By Abalo Irene Otto
Gulu district recently hosted the Northern Regional Child Forum on the theme, “Our Children, Our Future” organized by the Ministry of Gender, Labor and Social Development to call for action to internalize the National Community Development Policy in Uganda 2015.
It is an effort to initiate the process to put into practice some of the policy priority areas that affect the wellbeing of the Ugandan child.
During the forum, a situation analysis of children in Uganda by Ministry of Gender, Labor and Social Development and UNICEF 2015 was presented which reveals that over 56% of the population is below the age of 18 and over 78% are under the age of 35 years.
However, according to the document, 167,000 children under five in Uganda still die every year.
Under nutrition is an underlying cause of death in 40% of children in the country.
Statistics from the Situation Analysis also indicate that there is great disparity between children in different parts of the country between those living in Rural and urban areas. Children living in rural Uganda are three times more likely to live in extreme poverty than those in urban areas.
“Children aged 0-8 years are particularly vulnerable, especially if they live in the rural north of the country or are from poor families and, even more so, if they live in female headed households or are orphaned or disabled. Adolescent girls are particularly vulnerable because they are most likely to be poor, marry early and miss out on secondary education.” Reads part of the analysis.
According to Santos Okot Lapolo, Gulu Resident District Commissioner, Government of Uganda needs to implement the existing child laws that protect children’s wellbeing in Uganda.
Lapolo says that policy priority areas in the country should focus on the wellbeing of the child and include them in respective organizational Development Plans in the country.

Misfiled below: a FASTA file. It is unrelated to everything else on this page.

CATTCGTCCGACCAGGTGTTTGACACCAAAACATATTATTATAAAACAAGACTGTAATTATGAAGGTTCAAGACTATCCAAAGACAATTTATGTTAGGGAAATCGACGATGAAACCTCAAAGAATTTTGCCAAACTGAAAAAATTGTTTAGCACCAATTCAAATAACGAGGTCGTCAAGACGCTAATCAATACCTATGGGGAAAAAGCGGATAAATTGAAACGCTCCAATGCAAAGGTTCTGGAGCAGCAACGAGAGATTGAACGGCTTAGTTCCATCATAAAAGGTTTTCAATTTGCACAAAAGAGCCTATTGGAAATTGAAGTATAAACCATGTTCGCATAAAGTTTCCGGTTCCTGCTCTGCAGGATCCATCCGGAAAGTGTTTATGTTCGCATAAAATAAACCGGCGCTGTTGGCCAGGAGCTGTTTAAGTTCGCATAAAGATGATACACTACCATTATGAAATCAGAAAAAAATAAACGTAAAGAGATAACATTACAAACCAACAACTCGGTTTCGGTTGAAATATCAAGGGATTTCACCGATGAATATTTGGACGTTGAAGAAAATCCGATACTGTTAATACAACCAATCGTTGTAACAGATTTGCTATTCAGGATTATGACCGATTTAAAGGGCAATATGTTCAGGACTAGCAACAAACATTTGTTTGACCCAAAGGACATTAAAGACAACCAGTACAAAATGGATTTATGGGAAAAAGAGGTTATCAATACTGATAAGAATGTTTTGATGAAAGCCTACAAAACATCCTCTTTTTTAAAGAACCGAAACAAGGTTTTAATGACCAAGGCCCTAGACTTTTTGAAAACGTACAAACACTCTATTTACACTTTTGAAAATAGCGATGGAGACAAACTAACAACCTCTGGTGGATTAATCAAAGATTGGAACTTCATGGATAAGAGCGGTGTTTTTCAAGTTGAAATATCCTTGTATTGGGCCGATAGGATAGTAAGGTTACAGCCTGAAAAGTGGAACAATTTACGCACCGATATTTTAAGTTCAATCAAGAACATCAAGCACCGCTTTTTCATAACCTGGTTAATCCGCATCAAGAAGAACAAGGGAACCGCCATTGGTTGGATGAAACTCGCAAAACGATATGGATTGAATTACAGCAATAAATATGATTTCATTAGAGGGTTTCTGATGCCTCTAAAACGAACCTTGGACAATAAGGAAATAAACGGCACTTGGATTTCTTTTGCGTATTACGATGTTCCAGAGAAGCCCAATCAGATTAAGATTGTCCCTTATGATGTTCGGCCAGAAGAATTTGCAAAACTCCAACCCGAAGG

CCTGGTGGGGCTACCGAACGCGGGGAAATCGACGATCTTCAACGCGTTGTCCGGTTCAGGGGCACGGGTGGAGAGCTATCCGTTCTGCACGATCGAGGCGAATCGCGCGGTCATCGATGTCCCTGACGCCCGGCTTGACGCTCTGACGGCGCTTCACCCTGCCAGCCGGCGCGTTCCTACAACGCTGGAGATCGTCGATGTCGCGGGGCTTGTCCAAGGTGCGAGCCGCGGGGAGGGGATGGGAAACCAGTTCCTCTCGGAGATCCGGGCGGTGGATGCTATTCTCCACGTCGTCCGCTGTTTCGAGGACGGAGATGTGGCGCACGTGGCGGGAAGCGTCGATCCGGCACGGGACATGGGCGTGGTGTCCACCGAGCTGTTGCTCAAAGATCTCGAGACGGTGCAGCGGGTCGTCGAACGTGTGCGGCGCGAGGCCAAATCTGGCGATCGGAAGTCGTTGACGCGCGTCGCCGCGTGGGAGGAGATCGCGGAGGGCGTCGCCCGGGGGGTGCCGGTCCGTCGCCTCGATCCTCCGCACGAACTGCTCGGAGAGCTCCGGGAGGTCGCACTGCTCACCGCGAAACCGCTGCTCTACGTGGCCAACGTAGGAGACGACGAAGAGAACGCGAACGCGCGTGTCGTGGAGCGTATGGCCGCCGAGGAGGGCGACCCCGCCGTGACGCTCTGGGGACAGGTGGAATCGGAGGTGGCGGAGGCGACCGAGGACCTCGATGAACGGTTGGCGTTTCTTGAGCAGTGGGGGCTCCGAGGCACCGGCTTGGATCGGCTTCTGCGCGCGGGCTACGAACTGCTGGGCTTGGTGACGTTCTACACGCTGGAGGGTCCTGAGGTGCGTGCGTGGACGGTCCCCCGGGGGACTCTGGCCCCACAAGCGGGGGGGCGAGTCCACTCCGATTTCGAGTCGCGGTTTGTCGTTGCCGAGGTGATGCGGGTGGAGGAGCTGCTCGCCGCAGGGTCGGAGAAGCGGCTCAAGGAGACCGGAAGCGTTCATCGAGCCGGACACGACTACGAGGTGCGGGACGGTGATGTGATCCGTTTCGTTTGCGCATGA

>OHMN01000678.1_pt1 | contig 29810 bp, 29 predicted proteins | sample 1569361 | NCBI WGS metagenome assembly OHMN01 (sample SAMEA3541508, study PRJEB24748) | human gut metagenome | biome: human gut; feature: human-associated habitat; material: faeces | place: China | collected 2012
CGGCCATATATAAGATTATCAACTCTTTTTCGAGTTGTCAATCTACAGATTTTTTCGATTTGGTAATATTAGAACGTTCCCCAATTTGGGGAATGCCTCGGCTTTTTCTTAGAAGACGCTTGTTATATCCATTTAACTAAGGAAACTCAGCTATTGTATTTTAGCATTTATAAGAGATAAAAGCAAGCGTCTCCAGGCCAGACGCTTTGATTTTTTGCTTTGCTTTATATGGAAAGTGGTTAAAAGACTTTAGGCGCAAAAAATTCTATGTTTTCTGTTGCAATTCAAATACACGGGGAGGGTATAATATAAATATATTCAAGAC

He adds that commitment to the set laws and policies under review will help to significantly enable children to contribute to the country’s socio-economic future.
“I expect commitment from the government, donors and especially civil society who are committed to the plight of children to increase support to the child. I expect commitment from the community as well to fight the mitigating factors especially household consumption, environmental degradation because the environment is being destroyed yet it is for our children. A commitment is not just a commitment but actionable commitment,” said Capt Lapolo.
Lapolo says the ever increasing number of children coming into conflict with the law and those on the streets is a time bomb for the country to have adults who will become unruly.
“In villages, the girl child is not being protected well. This has gone to the extent that a girl child is a sure million as a result of defilement as the parents prefer to negotiate out of court. So the concept of protecting children is still low in our country.” He adds.
He urged Ministry of Gender Labor and Social Development to increase budgetary flow to the Lower Local Government to handle children affairs in the country to save lives of those dying right from hospitals and at home.
6 years ago, Uganda Demographic Health Survey showed that Karamoja, West Nile, Central and Northern Uganda had the highest percentage of over 60% of children aged 0-4 experiencing multiple deprivations.
James Kaboogoza Sembatya, the assistant commissioner in charge of children affairs in the Ministry of Gender Labor and Social Development says the districts have to reschedule their planning and strategies to be able to address challenges that come with child protection.
In Uganda, the probation and community development officers are responsible for child affairs at district and sub county levels. However, during the child forum, concerns were raised about the meager funding to the department.
“We want the districts to change their way of planning and the way they look at children within their region. The biggest issue that is coming out is the little resources to fund the child protection and care,” said Kabogoza.
He urged district leaders to advocate locally and at the Centre for child affairs at the responsible ministries to serve children better.
Ten years on, the regional Child forum seeks to identify key priority areas that will inform the formation of the National Child Policy under consultative stage to have a law that covers all children in the Uganda.
With about 2.4 million under-five stunted and more than I million under weight, it is estimated that Uganda loses 3% of its GDP annually to chronic under nutrition. Despite being the country’s food basket, the South West region has the highest rates of stunting, illustrating that the causes are not limited to low income of food insecurity.